Sexually Transmitted Disease-Causing PID

Pelvic inflammatory disease (PID) is a common issue for many women around the world. While many different causes can lead to the occurrence of this health issue, one of the most common cause is the presence of a sexually transmitted disease, specifically the presence of gonorrhea and chlamydia. In today’s article, we will share information on the topic of pelvic inflammatory disease caused by STDs and why it is important to get tested and treated in time.

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What is a pelvic inflammatory disease?

Pelvic inflammatory disease is the term that refers to a condition that characterizes itself with infection of the female reproductive system. In 2013, around 88,000 women ages 15-44 had been diagnosed with PID in the United States alone. Each year, an estimated one million women struggle with this condition. It has also been suggested that 10-15% of all women experience PID at least once in their lifetime.

The common symptoms of the pelvic inflammatory disease include:

  • Pain in the lower abdomen, which is the most common symptoms caused by PID;
  • Mild to more severe pelvic pain;
  • Painful sexual intercourse;
  • Painful and frequent urination;
  • Fever;
  • Vomiting;
  • Fainting;
  • Increased vaginal discharge with a strong smell;
  • Irregular menstrual bleeding;
  • Fatigue, etc.

If left untreated, PID can lead to some serious complications. A tubo-ovarian abscess often develops as well as chronic pelvic pain. If PID develops in pregnant women, it can lead to an ectopic pregnancy, compromising the life of the fetus. There is also a high risk of infertility as well. All of these dangerous complications point out the importance of proper treatment and prevention. 

Sexually transmitted diseases as causes for PID in women

Some of the risk factors for developing the pelvic inflammatory disease are:

  • Having sexual intercourse before the age of 25;
  • Having multiple sexual partners;
  • Having unprotected sexual intercourse;
  • Having a history of PID;
  • Having recently inserted an intrauterine device (IUD);
  • Douching, etc.

However, the greatest risk factors for developing PID is the presence of gonorrhea and chlamydia or having had a medical history that includes these or any other sexually transmitted diseases. It is very common for the infection, that is later causing the characteristic symptoms of PID, to develop after certain bacteria, such as Neisseria gonorrhoeae and Chlamydia trachomatis which are causing these two common STDs with that being gonorrhea and chlamydia, move upward from the vagina or cervix into the reproductive organs. PID is one of the most common health complications that happen due to an untreated STD.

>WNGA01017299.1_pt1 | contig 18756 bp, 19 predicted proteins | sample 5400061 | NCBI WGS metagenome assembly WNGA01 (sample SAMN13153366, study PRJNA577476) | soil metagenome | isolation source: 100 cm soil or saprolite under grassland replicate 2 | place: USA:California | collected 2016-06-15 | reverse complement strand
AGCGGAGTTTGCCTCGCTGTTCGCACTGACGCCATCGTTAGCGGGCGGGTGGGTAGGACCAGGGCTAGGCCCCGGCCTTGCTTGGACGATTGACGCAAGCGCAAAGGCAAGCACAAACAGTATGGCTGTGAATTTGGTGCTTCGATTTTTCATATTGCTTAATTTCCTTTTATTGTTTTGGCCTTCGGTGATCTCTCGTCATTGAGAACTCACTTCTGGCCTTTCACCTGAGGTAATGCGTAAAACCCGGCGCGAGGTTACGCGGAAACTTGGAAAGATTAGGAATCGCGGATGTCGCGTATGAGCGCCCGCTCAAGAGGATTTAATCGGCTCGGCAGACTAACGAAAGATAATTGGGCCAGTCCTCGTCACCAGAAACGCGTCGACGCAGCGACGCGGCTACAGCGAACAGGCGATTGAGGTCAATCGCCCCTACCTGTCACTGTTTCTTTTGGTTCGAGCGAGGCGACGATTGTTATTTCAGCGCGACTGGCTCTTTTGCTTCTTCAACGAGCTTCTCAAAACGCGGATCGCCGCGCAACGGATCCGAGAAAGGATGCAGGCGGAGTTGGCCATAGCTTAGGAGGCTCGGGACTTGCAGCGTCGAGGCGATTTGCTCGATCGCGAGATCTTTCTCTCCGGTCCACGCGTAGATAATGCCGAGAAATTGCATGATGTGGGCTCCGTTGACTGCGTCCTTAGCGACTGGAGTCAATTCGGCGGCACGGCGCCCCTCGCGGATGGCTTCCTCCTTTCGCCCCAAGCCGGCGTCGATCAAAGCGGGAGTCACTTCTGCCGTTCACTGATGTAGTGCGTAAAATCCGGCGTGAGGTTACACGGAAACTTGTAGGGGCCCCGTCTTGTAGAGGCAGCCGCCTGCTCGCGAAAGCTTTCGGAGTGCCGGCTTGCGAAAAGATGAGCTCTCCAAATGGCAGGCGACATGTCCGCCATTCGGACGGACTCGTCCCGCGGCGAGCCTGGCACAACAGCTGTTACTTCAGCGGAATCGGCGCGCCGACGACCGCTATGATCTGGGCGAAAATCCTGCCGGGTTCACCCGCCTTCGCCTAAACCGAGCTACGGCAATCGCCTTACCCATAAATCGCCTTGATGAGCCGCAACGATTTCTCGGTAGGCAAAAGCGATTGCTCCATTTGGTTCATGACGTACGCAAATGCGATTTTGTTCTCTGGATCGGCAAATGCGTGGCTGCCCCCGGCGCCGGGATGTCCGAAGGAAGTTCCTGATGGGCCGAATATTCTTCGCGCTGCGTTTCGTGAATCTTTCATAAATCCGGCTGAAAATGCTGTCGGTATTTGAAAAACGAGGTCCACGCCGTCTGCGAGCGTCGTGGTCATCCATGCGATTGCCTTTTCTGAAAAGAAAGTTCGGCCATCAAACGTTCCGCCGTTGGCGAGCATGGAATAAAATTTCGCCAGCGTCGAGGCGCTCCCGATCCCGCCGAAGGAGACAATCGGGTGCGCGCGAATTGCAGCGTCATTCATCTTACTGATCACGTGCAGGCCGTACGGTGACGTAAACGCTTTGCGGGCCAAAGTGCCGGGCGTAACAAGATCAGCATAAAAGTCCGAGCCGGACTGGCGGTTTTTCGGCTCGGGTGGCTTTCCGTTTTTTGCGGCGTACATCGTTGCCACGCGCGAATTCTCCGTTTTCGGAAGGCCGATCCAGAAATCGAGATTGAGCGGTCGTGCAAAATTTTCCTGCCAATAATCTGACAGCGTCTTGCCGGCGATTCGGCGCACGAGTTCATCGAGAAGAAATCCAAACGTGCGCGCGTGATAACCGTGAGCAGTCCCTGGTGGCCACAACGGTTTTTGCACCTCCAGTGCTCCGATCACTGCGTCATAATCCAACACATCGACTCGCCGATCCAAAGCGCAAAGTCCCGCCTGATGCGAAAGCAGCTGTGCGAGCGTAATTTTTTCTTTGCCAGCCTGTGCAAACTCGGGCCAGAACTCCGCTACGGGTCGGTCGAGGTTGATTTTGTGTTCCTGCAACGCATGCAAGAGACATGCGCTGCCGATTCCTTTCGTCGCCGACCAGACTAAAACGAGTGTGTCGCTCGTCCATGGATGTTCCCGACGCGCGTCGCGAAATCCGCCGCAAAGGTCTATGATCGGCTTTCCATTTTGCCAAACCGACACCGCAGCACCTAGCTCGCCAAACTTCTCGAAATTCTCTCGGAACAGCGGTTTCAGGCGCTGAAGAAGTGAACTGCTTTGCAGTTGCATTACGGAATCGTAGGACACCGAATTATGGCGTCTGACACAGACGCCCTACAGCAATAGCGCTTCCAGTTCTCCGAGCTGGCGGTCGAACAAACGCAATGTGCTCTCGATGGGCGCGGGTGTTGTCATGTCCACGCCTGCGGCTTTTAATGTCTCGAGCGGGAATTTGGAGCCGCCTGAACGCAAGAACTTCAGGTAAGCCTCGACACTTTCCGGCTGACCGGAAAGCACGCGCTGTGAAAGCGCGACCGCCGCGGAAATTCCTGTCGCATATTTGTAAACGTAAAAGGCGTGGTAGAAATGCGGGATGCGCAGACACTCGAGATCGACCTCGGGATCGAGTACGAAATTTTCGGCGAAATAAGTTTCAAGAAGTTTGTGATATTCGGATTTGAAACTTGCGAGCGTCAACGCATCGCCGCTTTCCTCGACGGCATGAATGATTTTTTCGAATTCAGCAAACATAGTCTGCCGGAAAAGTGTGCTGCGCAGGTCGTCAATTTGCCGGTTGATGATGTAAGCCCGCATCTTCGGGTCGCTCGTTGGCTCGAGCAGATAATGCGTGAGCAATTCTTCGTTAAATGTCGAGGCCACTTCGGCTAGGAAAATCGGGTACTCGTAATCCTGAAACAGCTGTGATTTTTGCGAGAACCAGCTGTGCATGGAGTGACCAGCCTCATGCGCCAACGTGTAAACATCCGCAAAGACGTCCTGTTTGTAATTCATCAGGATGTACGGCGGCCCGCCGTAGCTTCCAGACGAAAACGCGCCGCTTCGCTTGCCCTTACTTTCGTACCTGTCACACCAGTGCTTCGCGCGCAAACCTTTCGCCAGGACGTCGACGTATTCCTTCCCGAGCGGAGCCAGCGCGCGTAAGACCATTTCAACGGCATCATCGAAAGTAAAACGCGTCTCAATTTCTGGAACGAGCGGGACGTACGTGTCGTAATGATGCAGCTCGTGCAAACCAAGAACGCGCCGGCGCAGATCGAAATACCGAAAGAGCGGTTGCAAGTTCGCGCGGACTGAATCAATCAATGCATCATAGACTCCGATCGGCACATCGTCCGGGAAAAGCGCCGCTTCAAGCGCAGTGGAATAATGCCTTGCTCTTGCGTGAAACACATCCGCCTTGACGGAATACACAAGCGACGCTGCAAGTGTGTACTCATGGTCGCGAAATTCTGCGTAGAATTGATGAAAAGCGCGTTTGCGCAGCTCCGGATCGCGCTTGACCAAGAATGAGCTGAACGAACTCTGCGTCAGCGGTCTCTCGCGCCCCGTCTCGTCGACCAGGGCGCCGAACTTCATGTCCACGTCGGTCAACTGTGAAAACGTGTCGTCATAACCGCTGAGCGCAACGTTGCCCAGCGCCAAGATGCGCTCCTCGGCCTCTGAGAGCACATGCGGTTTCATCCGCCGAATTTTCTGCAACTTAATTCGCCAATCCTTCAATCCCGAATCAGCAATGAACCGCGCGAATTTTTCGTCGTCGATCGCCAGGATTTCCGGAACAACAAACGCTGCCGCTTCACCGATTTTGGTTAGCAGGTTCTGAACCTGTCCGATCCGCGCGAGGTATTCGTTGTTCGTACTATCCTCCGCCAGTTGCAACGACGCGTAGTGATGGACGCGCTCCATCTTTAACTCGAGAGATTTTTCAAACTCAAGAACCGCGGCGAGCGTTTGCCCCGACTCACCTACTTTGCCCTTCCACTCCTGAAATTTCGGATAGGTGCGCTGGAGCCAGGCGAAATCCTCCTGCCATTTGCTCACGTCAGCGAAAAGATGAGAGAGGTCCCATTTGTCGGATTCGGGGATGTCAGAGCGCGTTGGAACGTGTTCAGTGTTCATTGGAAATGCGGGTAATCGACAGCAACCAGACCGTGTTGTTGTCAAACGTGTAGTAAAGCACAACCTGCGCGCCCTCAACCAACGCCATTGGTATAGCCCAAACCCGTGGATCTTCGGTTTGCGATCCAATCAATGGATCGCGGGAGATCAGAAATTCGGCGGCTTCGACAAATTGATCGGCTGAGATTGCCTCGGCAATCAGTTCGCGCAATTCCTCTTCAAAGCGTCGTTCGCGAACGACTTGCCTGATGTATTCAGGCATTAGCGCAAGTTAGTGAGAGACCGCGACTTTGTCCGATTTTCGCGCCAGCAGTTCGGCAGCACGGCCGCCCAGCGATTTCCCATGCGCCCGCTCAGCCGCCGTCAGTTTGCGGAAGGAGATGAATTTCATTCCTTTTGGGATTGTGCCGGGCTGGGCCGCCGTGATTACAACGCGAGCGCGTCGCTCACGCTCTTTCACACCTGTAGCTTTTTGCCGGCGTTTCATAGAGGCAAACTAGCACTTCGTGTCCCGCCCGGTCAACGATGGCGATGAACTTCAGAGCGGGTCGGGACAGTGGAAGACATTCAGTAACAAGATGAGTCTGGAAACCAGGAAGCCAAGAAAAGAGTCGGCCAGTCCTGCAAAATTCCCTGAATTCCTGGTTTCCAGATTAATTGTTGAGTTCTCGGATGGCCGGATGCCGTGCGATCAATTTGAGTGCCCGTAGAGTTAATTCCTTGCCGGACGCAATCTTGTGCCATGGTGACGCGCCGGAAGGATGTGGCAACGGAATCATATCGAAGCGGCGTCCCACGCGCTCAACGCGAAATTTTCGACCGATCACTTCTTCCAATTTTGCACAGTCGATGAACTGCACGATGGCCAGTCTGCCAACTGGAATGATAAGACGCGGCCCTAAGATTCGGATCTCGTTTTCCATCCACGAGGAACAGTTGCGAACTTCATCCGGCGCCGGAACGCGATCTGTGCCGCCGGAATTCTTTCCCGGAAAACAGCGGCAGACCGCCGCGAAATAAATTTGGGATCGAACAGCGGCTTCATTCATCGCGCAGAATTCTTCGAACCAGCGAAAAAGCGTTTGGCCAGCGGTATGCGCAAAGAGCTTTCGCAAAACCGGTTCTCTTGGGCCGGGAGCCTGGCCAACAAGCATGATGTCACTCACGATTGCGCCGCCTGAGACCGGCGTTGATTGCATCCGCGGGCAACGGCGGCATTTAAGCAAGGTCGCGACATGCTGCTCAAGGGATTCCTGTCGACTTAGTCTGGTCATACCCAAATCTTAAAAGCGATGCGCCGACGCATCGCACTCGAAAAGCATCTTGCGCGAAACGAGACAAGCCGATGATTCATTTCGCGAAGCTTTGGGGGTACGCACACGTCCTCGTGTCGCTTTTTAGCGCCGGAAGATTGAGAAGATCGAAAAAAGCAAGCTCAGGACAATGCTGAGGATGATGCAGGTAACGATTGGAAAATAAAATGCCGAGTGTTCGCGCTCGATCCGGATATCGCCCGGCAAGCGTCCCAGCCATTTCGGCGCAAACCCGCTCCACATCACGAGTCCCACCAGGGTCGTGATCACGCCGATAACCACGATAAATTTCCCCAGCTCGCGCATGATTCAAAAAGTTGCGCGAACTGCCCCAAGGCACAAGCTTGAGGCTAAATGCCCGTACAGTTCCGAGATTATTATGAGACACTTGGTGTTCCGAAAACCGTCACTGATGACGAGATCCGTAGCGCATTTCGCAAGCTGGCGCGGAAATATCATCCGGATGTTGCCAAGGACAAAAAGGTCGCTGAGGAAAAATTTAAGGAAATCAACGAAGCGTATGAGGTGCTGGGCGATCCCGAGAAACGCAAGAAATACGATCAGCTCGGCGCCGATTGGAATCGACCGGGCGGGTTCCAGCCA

PID can easily spread through unprotected sexual contact, affecting more and more people. This is why it is very important to get tested in time and recommend your partner to do the same. Getting tested in time is especially important for male partners that you have engaged in unprotected sexual contact since men can be silent carriers of the bacteria that then causes the symptoms of pelvic inflammatory disease. 

Is it possible to treat PID?

PID is highly treatable if diagnosed early. But one thing that you should know is that although proper treatment can and will eliminate the symptoms of pelvic inflammatory disease, it is not possible to undo the damage that has been done, meaning that any complication or complications that have happened cannot be reversed. This is why it is very important to get treated as soon as you notice any signs and symptoms of either STD or PID to help preserve your reproductive, but also general health. 

Since it is a bacterial infection that is causing pelvic inflammatory disease, you will be prescribed antibiotics to treat the existing infection. If there is an abscess forming as a complication of the existing PID, surgery may be required to be done as well. 

How to prevent PID and STDs in general?

Everyone can act to lower their risk of contracting STDs and PID. There are a few simple steps that need to be followed to do that:

  • Always practice safe, protected sex;
  • Get tested in time if you notice any signs and symptoms of either an STD or a PID;
  • Avoid douches;
  • Inform your partner/partners to get tested if you have tested positive for the presence of either an STD or a PID;
  • Get informed about the perks of practicing safe sex;
  • Limit the number of your sexual partners.

References

https://www.ncbi.nlm.nih.gov/books/NBK499959/

https://www.womenshealth.gov/a-z-topics/pelvic-inflammatory-disease

https://healthengine.com.au/info/pelvic-inflammatory-disease-pid#:~:text=10%E2%80%9315%25%20of%20women%20experience,tubes%20resulting%20from%20untreated%20PID.

https://www.ncbi.nlm.nih.gov/pmc/articles/PMC4998032/

https://www.ncbi.nlm.nih.gov/pmc/articles/PMC3249632/

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